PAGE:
Water for Texas 2019 Conference
The Story of Texas Water January 23-25, 2019
Austin, Texas, AT&T Executive Education and Conference Center
Industry-leading advertising and marketing communications professional Roy Spence returns to Water for Texas following the launch of his Promiseland Project. To build upon his motivational remarks at the 2017 conference, this year he'll discuss his vision for Texas.
Drought, floods, and a rapidly growing population—and sometimes public apathy—pose unique difficulties for Texas journalists covering the gamut of the state's important water issues. A panel of journalists will explore the challenges and solutions to covering water issues in Texas.
Texas legislators will provide an in-depth discussion on key water policy issues of the upcoming 86th Texas Legislative Session.
Because the future of Texas depends on water, the water industry plays a critical role in steering the state's course over the coming decades. But how can the industry embrace innovation, confront rising costs, and forge a beneficial relationship with the public?
Water policy has long been a priority championed by Texas legislators. In this panel, former legislators will discuss major water policy during their tenures, the results they envisioned, the outcomes, and the impact on today's water landscape.
Flood mapping and modeling capabilities have changed the way we approach flood planning and response at the local, regional, and state levels. But will the tools and technologies currently in use and on the horizon continue to suffice, or should the state make other investments in flood science and data?
As technology has evolved, so, too, has the ability to predict drought. New tools, technologies, and research are affecting Texas' drought decision-making process. What could they mean for the future of Texas?
The first State Flood Assessment is an important step by the Texas Water Development Board in preparing Texas to reduce the impacts of flood hazards. This presentation will discuss the assessment process, survey and outreach results, and recommendations.
The devastation caused by Hurricane Harvey and the rainfall that followed left a lasting impact on Texans and large and small communities alike. Representatives of affected communities and other experts will discuss lessons learned from the event, the path forward, and strategies for thriving in a flood-prone landscape.
Given Texas' history and ongoing susceptibility to flood, now is the time to think innovatively about flood mitigation and control strategies. Panelists will discuss the feasibility of strategies such as reservoir modification, stormwater capture, and aquifer storage and recovery, as well as the future of flood and water supply planning working together.
Brackish and seawater desalination hold significant potential as water supplies in Texas, but both have historically faced challenges. Panelists will examine success stories and technological advances that are helping rewrite the future of desalination.
Far too often water utilities are racing against time to implement rate increases based on immediate needs. Rate studies and industry trends can help water utilities make informed decisions on how much to raise rates and how to plan for the future. Industry specialists will discuss how to plan comprehensively for rate increases and how to look down the road to ensure a stable economic future for utilities and their customers.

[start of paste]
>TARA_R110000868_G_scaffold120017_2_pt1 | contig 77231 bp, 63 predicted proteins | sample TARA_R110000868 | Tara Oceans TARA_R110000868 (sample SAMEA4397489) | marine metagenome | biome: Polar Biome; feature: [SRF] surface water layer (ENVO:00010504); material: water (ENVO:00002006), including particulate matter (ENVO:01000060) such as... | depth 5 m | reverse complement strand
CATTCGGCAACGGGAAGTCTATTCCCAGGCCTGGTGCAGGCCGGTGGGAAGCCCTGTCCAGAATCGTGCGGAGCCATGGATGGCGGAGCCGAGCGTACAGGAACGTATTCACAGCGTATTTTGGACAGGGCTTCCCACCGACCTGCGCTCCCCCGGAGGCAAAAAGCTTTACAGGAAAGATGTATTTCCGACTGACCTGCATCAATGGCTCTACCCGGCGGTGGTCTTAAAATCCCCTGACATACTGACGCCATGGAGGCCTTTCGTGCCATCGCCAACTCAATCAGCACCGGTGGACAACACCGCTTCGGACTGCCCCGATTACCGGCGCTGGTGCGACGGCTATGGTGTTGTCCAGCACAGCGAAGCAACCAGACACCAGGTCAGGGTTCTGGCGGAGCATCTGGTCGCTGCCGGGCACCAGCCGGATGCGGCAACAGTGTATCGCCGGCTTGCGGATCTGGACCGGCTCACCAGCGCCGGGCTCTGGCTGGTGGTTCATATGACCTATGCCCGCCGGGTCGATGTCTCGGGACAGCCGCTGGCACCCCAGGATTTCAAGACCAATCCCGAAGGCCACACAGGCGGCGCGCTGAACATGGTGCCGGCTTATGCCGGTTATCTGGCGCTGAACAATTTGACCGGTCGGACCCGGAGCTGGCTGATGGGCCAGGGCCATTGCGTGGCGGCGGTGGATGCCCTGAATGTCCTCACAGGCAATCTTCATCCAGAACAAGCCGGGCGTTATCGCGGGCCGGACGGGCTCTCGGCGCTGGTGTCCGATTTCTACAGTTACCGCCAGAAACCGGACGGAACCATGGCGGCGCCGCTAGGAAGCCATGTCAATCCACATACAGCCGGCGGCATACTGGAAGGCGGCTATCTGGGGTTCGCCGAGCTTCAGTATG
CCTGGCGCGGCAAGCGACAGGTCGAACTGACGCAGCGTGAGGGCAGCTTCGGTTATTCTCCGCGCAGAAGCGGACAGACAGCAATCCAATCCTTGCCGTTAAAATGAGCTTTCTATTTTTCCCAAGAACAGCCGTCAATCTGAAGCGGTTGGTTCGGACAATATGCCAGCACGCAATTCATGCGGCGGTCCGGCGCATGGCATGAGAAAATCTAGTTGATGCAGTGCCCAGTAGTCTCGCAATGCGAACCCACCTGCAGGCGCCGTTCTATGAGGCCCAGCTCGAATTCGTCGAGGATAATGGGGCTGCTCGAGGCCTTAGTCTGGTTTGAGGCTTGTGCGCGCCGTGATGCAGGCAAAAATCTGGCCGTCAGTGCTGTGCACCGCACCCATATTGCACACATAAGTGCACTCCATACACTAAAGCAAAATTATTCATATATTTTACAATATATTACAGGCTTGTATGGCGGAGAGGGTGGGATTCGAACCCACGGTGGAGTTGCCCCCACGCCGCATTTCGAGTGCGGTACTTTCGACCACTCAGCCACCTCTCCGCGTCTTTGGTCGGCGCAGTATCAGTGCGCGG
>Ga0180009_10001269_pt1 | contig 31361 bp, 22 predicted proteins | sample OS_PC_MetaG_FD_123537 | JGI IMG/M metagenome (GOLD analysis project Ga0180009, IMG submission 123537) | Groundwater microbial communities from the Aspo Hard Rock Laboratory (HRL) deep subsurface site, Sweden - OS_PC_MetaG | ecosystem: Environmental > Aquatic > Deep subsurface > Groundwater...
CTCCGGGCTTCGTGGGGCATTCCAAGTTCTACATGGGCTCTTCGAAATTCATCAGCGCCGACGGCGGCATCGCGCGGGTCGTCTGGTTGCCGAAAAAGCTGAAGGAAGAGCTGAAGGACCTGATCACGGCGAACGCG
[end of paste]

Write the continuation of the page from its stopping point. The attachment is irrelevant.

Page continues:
Over the last decade, Texas residents, agricultural producers, and industries have become more efficient with water use, but how far can this trend go, and how much of the state's future water demands can be met with greater efficiency and alternative sources? This panel will discuss how conservation can go hand in hand with Texas' growth and the ability to finance related projects.
Could the water industry soon function like a scene from "the Jetsons"? Panelists will discuss emerging uses of artificial intelligence, robotics, drones, and big data to improve efficiency and operations management in municipal and agricultural water use.
Several freshwater mussel species are candidates for listing as endangered species, while zebra mussels are clogging many Texas lakes. Both could have significant effects on water supplies. Scientists and water providers will discuss the latest efforts to address them.
That is the question: Is aquifer-wide management of groundwater compatible or achievable with local control via groundwater conservation districts (GCDs)? This panel will look beyond academic exercises to discuss how the GCD model could be improved upon and the pros, cons, and implications of shifting toward groundwater management at the scale of the aquifers.
What does branding in the water industry look like? Is it important? Water utility representatives and other experts will discuss how to foster relationships with the public, cultivate water awareness, and build an identity within communities. They will also explain why that communication is more vital than ever.
Companies throughout the state and country are recognizing the benefits of incorporating water sustainability efforts into their operations. Corporate representatives will share insights into their financial and environmental successes and opportunities.
What would it take to change the public's opinions and actions toward water? This presentation will share data-driven insight into what a statewide public awareness campaign could look like and what is needed to achieve a successful (and necessary) widespread shift in behavior.
Reuse is becoming more and more popular among utilities, but communicating this strategy to customers remains a challenge. Panelists from communities that have considered and/or successfully embraced indirect or direct reuse will share their insights.